Before I started Freeks, I did a lot of research. WeNeedDiverseBooks.org was a good place to start, with plenty of links and recommendations about writing about marginalized groups you don’t personally belong to. I read a lot of books by diverse authors about diverse characters, read and watched interviews by people of color about diversity, and talked to people who had different backgrounds and experiences than me.
But going into Freeks, I decided the most important thing about Mara and Gabe was to treat them as characters, the way I would any of my other characters. They have all had different experiences that inform their decisions, and while I knew race would be one of those things, it wasn’t the only one.
What are you working on next?
I’m currently working on the second book of a YA duology that’s coming out next year. Thus far, I haven’t figured out how to define it. It’s my most ambitious project to date, as it’s a vast world with cyberpunk influences and tons of mythology and creatures wrapped up into it. I don’t have official titles for yet, but it has a badass Valkyrie leading the way.
There has been so much conversation about the evolution of YA and what it “is.” For you, what makes your books YA?
For me, I view YA as any book with a main character between the ages of 14 and 21, who is going through some type of growing pains. They may solve a mystery, fall in love, or battle dragons—but through that process, they learn about themselves and grow up. All of my heroines are between 17 and 19, and they’re all discovering themselves and going through various rites of passage. They’re all struggling to figure out their place in the world around them, many are navigating changing relationships with their parents, and they’re also dealing with their first serious romances.
When you started writing, did you have the YA genre in mind?
When I first started writing, I didn’t even realize YA was a genre. I read a lot of horror and romance, but I tended to write more realistic dramas. By the time I was getting serious about my writing career, YA had really blown up. I had moved on to writing speculative fiction, and I had begun to almost exclusively read YA. What drew me to it was actually the genre blending. It seemed like the best place to incorporate monsters and passionate kisses, and it was fun and exciting to write about teenagers dealing with life on their own terms for the first time.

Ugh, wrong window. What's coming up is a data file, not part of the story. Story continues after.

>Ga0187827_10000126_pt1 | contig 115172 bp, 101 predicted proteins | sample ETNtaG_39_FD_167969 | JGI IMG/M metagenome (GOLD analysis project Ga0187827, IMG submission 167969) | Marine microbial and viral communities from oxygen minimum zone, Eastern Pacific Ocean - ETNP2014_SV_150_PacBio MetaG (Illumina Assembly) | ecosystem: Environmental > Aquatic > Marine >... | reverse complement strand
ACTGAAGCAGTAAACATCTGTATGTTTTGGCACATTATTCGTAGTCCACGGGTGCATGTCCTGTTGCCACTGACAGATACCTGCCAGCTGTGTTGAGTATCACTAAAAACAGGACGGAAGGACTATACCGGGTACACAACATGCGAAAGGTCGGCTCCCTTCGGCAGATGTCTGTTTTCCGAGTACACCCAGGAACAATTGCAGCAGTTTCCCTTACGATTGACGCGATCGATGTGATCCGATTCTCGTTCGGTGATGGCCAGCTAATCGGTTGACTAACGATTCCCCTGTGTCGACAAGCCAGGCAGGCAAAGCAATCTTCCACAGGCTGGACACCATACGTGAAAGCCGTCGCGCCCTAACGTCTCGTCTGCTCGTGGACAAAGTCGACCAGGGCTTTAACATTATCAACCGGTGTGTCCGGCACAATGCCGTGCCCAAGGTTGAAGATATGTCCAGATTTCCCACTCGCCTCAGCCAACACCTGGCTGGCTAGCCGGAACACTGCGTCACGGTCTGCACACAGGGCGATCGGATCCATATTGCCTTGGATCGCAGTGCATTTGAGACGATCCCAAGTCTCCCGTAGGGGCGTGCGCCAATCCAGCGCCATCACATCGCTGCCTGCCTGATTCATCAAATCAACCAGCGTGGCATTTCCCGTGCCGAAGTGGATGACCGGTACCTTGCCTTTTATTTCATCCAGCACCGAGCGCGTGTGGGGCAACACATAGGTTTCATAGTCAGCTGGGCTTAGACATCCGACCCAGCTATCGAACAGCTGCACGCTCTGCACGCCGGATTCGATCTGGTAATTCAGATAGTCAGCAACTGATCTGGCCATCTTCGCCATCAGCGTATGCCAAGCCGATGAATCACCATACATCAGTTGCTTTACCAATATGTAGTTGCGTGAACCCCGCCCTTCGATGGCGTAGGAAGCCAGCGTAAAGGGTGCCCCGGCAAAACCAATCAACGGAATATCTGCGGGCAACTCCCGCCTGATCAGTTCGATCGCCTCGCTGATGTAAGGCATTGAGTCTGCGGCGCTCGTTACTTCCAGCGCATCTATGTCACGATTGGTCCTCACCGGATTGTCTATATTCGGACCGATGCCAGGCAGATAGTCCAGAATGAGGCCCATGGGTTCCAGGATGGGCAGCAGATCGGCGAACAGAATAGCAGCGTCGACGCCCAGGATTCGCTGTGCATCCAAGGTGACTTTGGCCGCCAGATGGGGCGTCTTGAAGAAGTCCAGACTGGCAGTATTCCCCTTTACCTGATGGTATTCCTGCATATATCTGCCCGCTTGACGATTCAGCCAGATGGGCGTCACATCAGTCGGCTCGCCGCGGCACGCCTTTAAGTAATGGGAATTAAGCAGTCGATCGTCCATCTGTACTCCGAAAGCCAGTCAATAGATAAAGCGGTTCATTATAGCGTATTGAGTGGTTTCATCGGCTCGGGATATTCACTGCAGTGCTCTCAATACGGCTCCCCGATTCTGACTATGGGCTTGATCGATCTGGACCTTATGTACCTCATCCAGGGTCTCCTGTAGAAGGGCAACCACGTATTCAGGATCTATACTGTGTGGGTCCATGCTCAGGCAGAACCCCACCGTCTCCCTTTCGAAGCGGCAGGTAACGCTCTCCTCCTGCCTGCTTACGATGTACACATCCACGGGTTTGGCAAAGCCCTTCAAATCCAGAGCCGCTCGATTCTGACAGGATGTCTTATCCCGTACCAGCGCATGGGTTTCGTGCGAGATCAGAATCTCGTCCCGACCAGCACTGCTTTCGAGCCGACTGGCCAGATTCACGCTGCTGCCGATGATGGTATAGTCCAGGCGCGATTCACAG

I always get questions about how much of myself is in my characters. If I have any remotely autobiographical character, it would be the flesh-eating demon horse (Kamala) from my debut. I don’t know what this says about me. Ha. Do you find that you give your characters bits of yourself, too?
My characters are soooo much stronger and braver than I would ever hope to be! I deliberately try not to make my main characters too much like me. (Mostly because I never go on any adventures, and prefer to sit at home with my dogs reading a book, which doesn’t make for a very good story). The characters I relate to most end up the sidekicks. Whichever one rolls their eyes the most, that’s probably the one I see myself in.
I’m sure there are a lot of aspiring authors reading this, and I’m tempted to ask the traditional “what advice would you give,” but let’s put a twist on this. What would you GIVE aspiring authors? I’d give them a clock that always squeezed two hours of sleep into one, an extra pair of wrists for when they run theirs ragged, and maybe an enchanted journal that floats above their heads when they sleep so they never have to worry about forgetting to write down awesome dreams.
First off, I totally want that clock. It would probably be the greatest gift of all time.
For the aspiring writers, I would give them noise-cancelling headphones that drown out all the voices and critics when they need to write (but they can take them off for editing) and a magical elixir that bottles up excess inspiration for when they have too many ideas so they can use it when they don’t have enough (it always seems to me that I want to write all the things at once, or I’m going through a dry spell where I want to write no things at all).